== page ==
The participants talked about pain and other symptoms interfering with their lives and about the loss of hope, ability, social roles, autonomy, and spontaneity. The participants also noted that it was difficult to continue exercising even though they believed exercise was beneficial. The participants believed that they had lost the physical capacity they had before the injury,16 and they felt sad and helpless about all physical, psychological, and social losses that were consequences of WAD.16,17 The participants sought to resume the normalcy,17 autonomy, and spontaneity of life experienced before the accident.16

Existential uncertainty

WAD changed the participants’ self-image,18 and the participants felt that their previous self-image was difficult to re-establish.16 The changes in self-image likely contributed to the participants’ existential uncertainty and feelings of being stigmatized.17,18 The participants felt that other individuals without WAD and pain labeled them negatively because there was no visible evidence of their pain.17 The invisibility of pain also contributed to the participants’ belief that others thought they were malingering.17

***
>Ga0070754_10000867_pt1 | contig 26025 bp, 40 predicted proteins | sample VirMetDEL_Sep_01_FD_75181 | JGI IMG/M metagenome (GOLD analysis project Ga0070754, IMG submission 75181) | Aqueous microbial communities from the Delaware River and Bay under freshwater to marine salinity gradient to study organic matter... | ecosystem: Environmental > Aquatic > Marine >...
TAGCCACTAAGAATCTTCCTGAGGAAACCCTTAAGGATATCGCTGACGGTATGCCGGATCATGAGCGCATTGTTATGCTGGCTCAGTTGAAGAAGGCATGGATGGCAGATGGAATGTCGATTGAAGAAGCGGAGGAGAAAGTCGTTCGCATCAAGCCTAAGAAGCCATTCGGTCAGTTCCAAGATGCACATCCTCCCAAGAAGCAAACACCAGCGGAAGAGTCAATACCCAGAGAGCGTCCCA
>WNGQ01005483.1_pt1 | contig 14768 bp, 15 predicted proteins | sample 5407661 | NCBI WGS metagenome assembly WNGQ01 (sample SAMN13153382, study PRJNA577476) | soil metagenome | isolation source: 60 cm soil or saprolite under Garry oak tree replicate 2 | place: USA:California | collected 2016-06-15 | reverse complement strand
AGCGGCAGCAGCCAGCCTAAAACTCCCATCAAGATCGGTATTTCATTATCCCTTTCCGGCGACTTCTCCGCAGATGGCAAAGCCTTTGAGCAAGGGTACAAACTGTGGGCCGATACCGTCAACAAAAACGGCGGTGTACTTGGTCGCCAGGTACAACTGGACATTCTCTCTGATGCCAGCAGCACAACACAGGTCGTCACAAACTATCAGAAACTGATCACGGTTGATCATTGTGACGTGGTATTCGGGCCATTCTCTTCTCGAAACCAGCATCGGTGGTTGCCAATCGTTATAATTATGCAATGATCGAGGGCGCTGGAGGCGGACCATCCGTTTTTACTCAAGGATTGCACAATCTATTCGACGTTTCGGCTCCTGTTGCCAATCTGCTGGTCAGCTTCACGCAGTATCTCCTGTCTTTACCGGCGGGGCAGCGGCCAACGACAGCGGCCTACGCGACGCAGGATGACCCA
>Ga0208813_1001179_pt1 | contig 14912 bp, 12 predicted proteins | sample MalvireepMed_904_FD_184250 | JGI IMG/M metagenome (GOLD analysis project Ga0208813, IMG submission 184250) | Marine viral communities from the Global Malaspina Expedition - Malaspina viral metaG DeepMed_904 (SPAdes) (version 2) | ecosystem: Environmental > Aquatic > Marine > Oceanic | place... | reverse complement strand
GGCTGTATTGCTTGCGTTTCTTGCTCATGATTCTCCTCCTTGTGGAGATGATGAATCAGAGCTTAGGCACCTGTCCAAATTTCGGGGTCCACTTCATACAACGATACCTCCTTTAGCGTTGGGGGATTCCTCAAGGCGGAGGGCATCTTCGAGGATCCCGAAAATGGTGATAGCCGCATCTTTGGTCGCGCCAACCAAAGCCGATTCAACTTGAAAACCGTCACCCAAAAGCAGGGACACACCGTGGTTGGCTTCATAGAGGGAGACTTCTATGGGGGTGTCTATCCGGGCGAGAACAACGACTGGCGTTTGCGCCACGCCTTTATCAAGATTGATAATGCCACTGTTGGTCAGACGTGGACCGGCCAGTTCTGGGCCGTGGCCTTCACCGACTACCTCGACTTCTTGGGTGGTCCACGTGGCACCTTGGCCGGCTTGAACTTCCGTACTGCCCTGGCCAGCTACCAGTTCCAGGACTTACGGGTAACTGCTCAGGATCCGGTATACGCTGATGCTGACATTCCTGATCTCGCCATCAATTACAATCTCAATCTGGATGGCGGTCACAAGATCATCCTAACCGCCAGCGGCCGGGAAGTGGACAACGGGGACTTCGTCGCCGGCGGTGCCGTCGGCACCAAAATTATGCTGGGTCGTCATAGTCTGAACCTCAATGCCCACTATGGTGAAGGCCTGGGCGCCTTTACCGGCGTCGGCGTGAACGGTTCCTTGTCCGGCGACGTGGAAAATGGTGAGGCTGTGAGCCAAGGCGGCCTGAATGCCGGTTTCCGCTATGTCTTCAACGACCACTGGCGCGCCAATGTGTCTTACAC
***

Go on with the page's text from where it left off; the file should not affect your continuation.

Self-efficacy in controlling the life situation after the injury

Perceived struggling with control

The participants struggled with their confidence in their ability to control their pain and daily life. Low perceived control appeared to lead to low confidence and insecurity regarding the ability to manage injury-related problems and the future.19 In contrast, perceived positive outcomes of treatment contributed to increased perceived control.17 Additionally, support from health care staff and significant others was an important part of being able to control the situation.18,19 At the same time, some participants believed that they needed to take responsibility for the situation themselves to increase their ability to control it.19